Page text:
In relevant part, § 27-414 provides:

(3) Before admitting evidence of the accused's commission of another offense or offenses of sexual assault [20 Neb.App. 881] under this section, the court shall conduct a hearing outside the presence of any jury. At the hearing, the rules of evidence shall apply and the court shall apply a section 27-403 balancing and admit the evidence unless the risk of prejudice substantially outweighs the probative value of the evidence. In assessing the balancing, the court may consider any relevant factor such as (a) the probability that the other offense occurred, (b) the proximity in time and intervening circumstances of the other offenses, and (c) the similarity of the other acts to the crime charged.

Prior to § 27-414, which became operative January 1, 2010, evidence of prior bad acts in sexual assault cases was governed by Neb. Evid. R. 404(2), Neb. Rev. Stat. § 27-404(2) (Reissue 2008), which provides:

Evidence of other crimes, wrongs, or acts is not admissible to prove the character of a person in order to show that he or she acted in conformity therewith. It may, however, be admissible for other purposes, such as proof of motive, opportunity, intent, preparation, plan, knowledge, identity, or absence of mistake or accident.

Section 27-404(2) (Cum. Supp. 2012) does not apply to evidence of a defendant's other crimes or bad acts if the evidence is inextricably intertwined with the charged crime. State v. Freemont, 284 Neb. 179, 817 N.W.2d 277 (2012). This rule includes evidence that forms part of the factual setting of the crime, or evidence that is so blended or connected to the charged crime that proof of the charged crime will necessarily require proof of the other crimes or bad acts, or if the other crimes or bad acts are necessary for the prosecution to present a coherent picture of the charged crime. Id. The Nebraska Supreme Court has explained:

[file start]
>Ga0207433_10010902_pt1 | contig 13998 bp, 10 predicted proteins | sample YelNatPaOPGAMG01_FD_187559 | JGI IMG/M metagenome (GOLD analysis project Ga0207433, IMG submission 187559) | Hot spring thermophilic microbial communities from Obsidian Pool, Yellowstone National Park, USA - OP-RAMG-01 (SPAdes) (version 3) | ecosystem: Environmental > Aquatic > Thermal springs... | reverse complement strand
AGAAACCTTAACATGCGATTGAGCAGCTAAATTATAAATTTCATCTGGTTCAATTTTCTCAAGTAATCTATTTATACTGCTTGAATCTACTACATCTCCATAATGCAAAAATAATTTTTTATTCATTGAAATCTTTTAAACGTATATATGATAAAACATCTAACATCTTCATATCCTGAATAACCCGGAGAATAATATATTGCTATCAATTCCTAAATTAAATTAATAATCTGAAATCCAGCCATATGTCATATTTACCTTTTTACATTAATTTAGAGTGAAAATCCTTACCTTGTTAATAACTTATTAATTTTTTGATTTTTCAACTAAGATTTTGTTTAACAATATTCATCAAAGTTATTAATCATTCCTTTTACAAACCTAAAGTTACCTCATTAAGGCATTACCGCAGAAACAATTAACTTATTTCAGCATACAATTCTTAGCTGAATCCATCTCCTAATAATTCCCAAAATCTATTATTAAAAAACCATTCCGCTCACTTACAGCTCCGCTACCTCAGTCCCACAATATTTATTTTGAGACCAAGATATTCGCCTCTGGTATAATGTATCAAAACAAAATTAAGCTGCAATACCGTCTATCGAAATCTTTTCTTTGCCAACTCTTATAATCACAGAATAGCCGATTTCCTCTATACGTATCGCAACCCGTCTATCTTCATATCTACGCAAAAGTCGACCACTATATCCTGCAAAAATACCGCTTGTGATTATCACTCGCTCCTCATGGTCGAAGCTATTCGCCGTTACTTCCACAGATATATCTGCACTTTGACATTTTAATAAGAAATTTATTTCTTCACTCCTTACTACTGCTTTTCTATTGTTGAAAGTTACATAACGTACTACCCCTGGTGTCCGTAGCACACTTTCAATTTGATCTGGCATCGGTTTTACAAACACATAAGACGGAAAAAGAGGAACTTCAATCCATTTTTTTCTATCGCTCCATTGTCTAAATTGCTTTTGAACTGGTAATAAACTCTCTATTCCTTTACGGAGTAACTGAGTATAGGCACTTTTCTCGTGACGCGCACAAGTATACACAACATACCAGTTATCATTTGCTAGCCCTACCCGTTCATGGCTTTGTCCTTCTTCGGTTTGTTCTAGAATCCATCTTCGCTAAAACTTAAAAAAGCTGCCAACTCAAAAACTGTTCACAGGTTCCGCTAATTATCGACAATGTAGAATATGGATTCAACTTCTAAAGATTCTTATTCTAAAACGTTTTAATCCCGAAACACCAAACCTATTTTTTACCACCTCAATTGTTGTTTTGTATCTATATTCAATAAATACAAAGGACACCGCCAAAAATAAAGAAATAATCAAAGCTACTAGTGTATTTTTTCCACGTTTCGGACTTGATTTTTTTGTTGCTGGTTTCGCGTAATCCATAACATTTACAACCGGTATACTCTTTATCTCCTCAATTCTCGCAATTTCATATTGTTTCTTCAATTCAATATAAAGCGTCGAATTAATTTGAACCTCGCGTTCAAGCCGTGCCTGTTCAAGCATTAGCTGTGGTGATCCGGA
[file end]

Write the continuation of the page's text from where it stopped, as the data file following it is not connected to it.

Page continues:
"'Where evidence of other crimes is "so blended or connected, with the one[s] on trial [so] that proof of one incidentally involves the other[s]; or explains the circumstances; or tends logically to prove any element of the crime charged, " it is admissible as an integral part of the immediate context of the crime charged. When the other crimes evidence is so integrated, it is not extrinsic [20 Neb.App. 882] and therefore not governed by [r]ule 404 .... As such, prior conduct that forms the factual setting of the crime is not rendered inadmissible by rule 404. . . . The State is entitled to present a coherent picture of the facts of the crime charged, and evidence of prior conduct that forms an integral part of the crime charged is not rendered inadmissible under rule 404 merely because the acts are criminal in their own right, but have not been charged. ... A court does not err in finding rule 404 inapplicable and in accepting prior conduct evidence where the prior conduct evidence is so closely intertwined with the charged crime that the evidence completes the story or provides a total picture of the charged crime. . . ."""